By Frederick Warren Merriam
Air World Books (Pen & Sword imprint) £19.99, 131pp, index.
Originally written in 1954 this is a memoir by one who, literally, saw the ups (above the clouds) and downs (Brooklands sewage farm) from the earliest days of flying training. It is a rare gem for vintage aviation buffs and thanks should go to The Aviation Historian team for ensuring that the book is available once again.
Merriam writes in the reserved but straightforward prose of his time to present an insight into the thoughts and attitudes prevailing in the earliest days of aviation. The text ranges from Merriam’s early flying instruction and getting his own ‘ticket’ with the Bristol school in 1911, through the Great War – when he was the senior instructor at RNAS Chingford – and ends in the post war austerity period.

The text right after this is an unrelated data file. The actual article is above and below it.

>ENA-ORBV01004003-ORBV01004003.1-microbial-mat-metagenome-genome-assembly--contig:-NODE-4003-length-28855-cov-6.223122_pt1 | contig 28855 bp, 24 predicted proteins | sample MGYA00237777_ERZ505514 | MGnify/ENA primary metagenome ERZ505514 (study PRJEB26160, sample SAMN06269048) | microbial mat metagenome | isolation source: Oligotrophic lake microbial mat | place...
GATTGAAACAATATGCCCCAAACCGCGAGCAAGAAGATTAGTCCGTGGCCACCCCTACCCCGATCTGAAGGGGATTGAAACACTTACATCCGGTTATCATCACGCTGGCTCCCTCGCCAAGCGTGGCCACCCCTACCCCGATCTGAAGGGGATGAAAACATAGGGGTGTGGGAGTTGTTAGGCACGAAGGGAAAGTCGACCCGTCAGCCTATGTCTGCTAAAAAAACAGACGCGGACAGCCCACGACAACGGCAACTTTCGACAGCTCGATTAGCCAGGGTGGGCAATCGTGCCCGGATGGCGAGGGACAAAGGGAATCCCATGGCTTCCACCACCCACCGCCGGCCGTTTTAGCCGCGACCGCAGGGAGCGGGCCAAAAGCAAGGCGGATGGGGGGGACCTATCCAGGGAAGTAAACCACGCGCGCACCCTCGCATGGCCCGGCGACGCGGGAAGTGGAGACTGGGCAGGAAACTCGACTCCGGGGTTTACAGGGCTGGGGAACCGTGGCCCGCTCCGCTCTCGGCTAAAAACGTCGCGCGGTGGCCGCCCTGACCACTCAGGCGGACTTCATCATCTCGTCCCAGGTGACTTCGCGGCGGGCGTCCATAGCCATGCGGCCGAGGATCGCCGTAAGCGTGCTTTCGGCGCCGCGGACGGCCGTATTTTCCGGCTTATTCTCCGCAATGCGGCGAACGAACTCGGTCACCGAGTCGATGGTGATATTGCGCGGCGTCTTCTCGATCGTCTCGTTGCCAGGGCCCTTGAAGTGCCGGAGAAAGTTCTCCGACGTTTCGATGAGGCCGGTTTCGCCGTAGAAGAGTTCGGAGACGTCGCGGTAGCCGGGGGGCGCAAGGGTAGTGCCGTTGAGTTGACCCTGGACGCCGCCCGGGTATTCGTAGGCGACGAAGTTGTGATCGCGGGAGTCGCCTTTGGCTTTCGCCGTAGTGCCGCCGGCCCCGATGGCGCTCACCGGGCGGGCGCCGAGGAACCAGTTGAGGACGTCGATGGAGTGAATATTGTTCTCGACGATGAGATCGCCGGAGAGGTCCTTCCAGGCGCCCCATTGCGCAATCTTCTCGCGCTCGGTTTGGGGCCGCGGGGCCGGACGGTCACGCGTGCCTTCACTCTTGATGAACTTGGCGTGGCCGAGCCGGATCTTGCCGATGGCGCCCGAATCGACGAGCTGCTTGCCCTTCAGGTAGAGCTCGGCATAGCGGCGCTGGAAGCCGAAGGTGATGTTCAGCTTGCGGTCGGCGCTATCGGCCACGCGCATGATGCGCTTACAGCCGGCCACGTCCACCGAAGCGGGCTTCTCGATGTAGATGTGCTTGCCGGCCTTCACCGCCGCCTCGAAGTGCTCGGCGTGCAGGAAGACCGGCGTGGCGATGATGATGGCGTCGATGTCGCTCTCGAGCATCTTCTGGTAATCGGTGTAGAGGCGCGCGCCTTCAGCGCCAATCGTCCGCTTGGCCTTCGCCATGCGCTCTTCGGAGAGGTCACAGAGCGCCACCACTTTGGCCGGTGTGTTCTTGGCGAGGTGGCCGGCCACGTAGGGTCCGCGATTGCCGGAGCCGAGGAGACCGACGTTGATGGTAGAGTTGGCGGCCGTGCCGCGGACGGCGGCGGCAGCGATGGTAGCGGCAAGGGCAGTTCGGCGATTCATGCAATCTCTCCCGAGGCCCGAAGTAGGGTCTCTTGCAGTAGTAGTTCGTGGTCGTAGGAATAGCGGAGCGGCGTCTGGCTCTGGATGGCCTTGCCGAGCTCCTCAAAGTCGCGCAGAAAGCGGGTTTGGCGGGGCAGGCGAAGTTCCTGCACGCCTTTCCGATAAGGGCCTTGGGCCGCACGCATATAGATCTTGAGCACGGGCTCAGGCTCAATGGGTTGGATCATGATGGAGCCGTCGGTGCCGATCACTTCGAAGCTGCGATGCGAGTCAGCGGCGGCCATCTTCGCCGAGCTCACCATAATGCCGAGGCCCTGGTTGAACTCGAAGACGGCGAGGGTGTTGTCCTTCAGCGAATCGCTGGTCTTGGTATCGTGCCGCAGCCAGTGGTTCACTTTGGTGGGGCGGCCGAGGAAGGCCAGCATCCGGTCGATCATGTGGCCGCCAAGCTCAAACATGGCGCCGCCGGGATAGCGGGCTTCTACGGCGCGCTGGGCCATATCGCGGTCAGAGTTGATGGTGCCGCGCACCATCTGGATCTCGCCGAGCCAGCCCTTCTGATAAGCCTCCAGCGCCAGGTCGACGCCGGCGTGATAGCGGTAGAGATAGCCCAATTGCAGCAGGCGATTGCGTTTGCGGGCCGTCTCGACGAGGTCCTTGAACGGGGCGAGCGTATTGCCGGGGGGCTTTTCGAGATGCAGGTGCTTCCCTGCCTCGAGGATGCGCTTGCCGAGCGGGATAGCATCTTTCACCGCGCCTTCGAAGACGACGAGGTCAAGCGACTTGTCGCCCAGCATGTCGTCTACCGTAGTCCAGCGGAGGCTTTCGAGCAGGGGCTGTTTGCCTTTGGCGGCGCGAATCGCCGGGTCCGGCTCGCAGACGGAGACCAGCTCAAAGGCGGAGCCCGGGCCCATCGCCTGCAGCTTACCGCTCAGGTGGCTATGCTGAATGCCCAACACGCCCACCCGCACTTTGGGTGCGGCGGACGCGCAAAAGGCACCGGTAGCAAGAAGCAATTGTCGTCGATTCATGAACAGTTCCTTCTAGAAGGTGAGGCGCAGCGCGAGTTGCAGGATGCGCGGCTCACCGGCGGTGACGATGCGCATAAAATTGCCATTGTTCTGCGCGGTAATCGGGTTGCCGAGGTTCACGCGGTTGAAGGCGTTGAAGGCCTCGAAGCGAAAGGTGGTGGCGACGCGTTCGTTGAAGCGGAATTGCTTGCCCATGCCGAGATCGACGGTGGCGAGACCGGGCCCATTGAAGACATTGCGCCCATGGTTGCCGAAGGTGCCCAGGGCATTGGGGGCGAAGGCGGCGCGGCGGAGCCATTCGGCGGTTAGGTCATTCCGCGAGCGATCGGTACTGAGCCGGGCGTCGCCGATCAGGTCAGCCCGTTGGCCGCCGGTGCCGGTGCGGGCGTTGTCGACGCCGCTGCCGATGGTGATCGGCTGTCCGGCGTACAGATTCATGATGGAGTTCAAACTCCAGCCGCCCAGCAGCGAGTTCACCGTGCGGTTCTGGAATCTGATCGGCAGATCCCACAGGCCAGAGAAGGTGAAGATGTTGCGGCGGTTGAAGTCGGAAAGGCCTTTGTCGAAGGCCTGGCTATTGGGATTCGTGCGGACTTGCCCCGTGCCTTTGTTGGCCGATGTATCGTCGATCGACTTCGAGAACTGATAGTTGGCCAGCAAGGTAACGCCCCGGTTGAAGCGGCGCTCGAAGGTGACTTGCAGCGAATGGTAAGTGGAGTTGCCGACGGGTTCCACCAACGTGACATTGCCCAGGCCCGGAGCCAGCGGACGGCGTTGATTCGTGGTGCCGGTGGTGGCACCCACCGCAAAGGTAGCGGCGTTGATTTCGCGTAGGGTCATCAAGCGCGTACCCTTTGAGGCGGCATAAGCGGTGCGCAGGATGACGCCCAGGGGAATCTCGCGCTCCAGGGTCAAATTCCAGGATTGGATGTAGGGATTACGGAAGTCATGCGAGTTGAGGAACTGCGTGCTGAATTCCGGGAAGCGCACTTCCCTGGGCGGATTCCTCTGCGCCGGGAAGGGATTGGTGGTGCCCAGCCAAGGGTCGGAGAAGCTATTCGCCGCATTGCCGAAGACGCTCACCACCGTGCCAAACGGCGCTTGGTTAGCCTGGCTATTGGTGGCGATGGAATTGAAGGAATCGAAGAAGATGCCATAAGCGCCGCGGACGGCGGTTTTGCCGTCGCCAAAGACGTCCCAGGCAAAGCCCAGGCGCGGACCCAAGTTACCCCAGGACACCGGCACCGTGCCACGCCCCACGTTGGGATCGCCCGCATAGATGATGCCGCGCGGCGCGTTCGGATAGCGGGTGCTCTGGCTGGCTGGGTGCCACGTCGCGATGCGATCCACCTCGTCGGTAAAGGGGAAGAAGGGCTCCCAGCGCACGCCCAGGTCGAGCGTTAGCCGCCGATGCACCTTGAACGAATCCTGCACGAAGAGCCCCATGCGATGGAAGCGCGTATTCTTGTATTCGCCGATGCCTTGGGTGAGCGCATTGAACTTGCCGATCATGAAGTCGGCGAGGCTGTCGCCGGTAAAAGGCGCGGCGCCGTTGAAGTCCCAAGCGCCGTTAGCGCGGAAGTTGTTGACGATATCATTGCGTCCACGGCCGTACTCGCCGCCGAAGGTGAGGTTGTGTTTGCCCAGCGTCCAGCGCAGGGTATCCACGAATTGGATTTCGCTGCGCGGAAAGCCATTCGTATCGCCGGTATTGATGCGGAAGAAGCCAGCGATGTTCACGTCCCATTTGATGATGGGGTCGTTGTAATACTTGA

Although shy about an eyesight problem – and a curious name change – the simple honesty of his recollections about aviation, particularly pupil assessment, has a gentle charm. His extensive experience as an instructor sharpened his ability to assess people and he offers a welcome insight into the camaraderie and spirit of the pioneering flying community many of whom – Sopwith, Handley Page, Roe, Warneford, Bell–Davies and Alcock – went on to greater things.
As a recent Private Pilot’s License student myself, his views on instruction and instructing will, I feel sure, be of interest to today’s novice flyers – although his affinity for flying without being strapped in is not one I share! Well presented in hardback, with a clear type face and 50 original photographs printed on gloss paper and referenced, it represents good value for the discerning historian.